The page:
Monday, April 7, 2014
Chicken liver pate
In my quest to do more "head-to-tail" eating, here is my first offal recipe. This was my first time not only making, but also eating chicken liver pate. I first tried chicken livers fried up with onions a couple years ago and, well, I was not a fan. So, I was a bit apprehensive to make pate. I recently tried liver dumpling soup (made with beef liver) and liked it - so I was feeling a bit brave. I know people tend to think that liver is unhealthy, but that isn't the case as long as you are eating livers from healthy, pastured, and properly raised animals. Since we have started buying meat in bulk from local farmers, we have been trying to create ways to try and hopefully enjoy these parts that many people often don't request from the butcher (or may even throw away). These livers came from Green Heron Growers.
So what was the verdict? I thought the pate was good. It wasn't too strong of a flavor and the texture was really nice spread on the baguette. We served our pate with some dill pickles and capers as well as some lingonberry jam. I took turns topping my pate with a few capers or a smear of lingonberries (you could use cranberry or currant jam/jelly) and found that they both provided a nice flavor balance to the pate. It also paired nicely with some of our crabapple mostarda. I'm feeling more confident now to try more offal recipes in the future!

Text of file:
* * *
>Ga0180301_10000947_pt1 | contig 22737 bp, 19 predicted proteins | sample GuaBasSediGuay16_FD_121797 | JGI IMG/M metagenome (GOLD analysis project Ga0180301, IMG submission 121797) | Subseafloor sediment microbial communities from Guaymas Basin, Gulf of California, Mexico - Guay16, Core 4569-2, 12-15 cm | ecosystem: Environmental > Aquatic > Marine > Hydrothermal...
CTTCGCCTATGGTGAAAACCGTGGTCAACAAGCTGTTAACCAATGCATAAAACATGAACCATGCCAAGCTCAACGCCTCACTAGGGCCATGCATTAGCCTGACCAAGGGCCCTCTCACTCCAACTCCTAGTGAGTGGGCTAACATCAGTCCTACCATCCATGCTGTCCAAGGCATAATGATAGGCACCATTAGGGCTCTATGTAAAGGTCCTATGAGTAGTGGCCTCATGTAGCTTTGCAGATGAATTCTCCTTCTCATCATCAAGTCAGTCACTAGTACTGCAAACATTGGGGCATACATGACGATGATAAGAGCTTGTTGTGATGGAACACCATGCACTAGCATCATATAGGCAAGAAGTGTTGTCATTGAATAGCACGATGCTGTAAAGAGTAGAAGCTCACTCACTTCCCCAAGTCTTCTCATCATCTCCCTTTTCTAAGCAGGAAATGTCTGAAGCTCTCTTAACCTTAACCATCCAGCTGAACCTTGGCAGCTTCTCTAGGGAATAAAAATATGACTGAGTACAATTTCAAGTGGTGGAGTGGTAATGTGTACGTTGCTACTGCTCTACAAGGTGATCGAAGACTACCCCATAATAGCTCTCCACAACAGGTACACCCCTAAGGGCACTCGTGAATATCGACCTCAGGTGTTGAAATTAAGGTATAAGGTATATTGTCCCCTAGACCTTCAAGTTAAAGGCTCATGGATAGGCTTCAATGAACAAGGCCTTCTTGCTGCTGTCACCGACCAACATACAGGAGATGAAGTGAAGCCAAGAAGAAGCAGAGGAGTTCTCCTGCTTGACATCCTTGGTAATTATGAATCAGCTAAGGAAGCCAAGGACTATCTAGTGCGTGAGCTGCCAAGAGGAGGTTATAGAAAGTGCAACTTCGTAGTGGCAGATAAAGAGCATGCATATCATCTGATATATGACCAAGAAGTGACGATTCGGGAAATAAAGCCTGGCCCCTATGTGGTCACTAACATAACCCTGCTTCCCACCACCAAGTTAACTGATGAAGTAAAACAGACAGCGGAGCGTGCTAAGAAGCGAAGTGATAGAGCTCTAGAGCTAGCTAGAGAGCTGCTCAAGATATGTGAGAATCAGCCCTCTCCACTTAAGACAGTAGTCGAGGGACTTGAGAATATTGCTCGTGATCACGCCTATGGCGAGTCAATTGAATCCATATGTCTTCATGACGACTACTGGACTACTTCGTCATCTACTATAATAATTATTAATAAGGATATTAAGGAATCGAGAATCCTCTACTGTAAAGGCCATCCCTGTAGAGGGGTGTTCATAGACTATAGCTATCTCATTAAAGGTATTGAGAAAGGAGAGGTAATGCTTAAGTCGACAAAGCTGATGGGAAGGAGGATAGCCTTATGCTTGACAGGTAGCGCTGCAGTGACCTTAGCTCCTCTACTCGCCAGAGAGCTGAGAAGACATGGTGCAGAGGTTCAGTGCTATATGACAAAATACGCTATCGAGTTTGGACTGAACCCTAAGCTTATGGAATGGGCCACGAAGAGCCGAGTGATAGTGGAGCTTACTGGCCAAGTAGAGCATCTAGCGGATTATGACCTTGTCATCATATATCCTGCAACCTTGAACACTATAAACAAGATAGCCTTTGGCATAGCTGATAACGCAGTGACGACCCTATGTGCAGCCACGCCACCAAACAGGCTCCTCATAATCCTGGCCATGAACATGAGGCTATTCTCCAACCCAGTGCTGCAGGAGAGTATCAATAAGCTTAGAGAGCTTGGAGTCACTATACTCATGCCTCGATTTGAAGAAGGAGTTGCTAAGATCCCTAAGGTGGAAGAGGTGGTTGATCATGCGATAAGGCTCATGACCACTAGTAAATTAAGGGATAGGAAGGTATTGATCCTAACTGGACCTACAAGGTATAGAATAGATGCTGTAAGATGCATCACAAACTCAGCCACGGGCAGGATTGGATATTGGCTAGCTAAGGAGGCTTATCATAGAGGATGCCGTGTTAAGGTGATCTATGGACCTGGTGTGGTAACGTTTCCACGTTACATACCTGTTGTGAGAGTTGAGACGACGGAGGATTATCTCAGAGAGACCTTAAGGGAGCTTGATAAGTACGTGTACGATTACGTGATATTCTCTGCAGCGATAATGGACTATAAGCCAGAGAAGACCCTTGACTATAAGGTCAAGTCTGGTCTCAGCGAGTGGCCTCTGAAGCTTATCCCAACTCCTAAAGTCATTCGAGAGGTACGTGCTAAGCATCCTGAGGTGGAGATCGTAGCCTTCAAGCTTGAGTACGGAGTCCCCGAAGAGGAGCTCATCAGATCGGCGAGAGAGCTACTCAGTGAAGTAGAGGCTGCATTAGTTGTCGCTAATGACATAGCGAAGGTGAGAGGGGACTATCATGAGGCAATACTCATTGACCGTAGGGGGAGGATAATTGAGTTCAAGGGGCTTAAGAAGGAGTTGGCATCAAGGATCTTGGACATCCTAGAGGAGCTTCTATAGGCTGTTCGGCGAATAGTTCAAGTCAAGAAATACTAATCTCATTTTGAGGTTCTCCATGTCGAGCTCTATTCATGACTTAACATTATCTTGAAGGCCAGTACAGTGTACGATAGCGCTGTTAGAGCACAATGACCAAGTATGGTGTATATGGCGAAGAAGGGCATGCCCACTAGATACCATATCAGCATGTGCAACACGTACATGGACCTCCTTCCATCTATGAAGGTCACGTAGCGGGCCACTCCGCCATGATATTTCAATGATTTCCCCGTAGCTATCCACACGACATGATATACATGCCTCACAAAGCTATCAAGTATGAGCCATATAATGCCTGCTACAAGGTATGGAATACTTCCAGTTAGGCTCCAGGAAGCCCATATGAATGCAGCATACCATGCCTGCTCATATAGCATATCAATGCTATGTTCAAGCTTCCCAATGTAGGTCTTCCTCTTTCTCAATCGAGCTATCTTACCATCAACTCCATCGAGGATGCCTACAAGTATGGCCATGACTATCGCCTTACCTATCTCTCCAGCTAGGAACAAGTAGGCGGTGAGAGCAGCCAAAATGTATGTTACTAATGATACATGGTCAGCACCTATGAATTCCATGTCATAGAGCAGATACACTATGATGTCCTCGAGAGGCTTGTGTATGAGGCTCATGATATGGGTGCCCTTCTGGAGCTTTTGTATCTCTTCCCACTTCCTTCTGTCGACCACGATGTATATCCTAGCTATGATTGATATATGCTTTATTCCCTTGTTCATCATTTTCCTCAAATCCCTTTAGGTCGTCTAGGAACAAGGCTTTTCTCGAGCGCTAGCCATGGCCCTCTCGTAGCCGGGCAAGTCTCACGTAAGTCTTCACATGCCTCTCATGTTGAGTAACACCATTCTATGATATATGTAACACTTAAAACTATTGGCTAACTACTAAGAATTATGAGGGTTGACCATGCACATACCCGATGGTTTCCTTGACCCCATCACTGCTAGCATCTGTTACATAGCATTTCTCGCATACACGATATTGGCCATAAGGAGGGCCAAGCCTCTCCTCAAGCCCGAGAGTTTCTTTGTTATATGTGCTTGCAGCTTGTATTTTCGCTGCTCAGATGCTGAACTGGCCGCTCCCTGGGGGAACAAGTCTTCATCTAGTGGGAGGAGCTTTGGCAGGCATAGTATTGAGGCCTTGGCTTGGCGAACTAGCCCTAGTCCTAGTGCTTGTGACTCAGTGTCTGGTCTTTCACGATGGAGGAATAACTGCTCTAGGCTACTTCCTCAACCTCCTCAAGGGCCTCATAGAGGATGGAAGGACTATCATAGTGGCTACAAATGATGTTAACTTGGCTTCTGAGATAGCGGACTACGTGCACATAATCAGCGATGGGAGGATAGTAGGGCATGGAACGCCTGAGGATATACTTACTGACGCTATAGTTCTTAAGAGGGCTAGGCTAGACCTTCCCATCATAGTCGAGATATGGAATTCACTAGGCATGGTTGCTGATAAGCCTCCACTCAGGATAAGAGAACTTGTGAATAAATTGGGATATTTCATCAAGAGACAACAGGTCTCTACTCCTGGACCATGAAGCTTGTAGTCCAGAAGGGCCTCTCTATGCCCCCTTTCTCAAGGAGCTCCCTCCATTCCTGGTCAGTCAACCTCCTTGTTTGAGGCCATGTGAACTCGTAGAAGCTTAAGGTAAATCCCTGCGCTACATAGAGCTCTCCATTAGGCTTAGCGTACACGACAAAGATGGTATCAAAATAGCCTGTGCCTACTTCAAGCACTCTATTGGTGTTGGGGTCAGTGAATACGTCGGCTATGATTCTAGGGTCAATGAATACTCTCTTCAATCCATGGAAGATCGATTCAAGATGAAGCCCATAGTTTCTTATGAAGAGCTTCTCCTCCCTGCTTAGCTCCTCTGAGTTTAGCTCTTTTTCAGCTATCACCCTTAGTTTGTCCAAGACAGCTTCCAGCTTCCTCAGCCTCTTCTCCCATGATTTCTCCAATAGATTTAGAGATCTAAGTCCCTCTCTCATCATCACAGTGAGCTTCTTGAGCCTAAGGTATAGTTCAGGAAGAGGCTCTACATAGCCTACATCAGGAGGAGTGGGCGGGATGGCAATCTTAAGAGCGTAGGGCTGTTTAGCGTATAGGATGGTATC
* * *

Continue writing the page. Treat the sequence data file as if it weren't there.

Chicken liver pate
1 lb. organic, pastured chicken livers, trimmed
1 to 1-1/2 cups milk
5 tablespoons unsalted butter, divided
2 shallots, chopped
2 cloves garlic, chopped
1/2 teaspoon dried thyme
1/2 teaspoon sea salt
1/4 teaspoon freshly ground black pepper
2-1/2 teaspoons white wine or champagne vinegar
1/3 cup extra dry vermouth
1/8 teaspoon freshly ground nutmeg
Place the chicken livers in a shallow bowl and cover with the milk. Cover and refrigerate for about 1 hour. Then drain through a fine-mesh strainer and gently rinse in cold water.
In a skillet, heat two tablespoons of butter over medium heat and add the shallots, garlic, and livers along with the thyme, salt, and pepper. Cook, stirring often, until the shallots are softened and the livers are cooked through. Then add the vinegar and vermouth to deglaze the pan. Stir well and continue to cook until the liquid is almost all absorbed.
Remove from the heat and let cool slightly. When cooled, pour everything into the food processor. Add the nutmeg and remaining 3 tablespoons of butter cut into cubes. Puree until smooth, scraping down the sides as needed. Adjust seasoning as needed.
Transfer to a serving bowl or ramekin and cover with plastic wrap. Refrigerate until cold.
Serve with toasted baguette, crackers, vegetables, capers, jam, etc.
What was I cooking one year ago?: Mongolian beef and vegetable stir-fry
Two years ago?: maple-pecan scones
Three?: chipotle-maple glazed pork with with roasted squash and kale
4?: chocolate peanut butter tart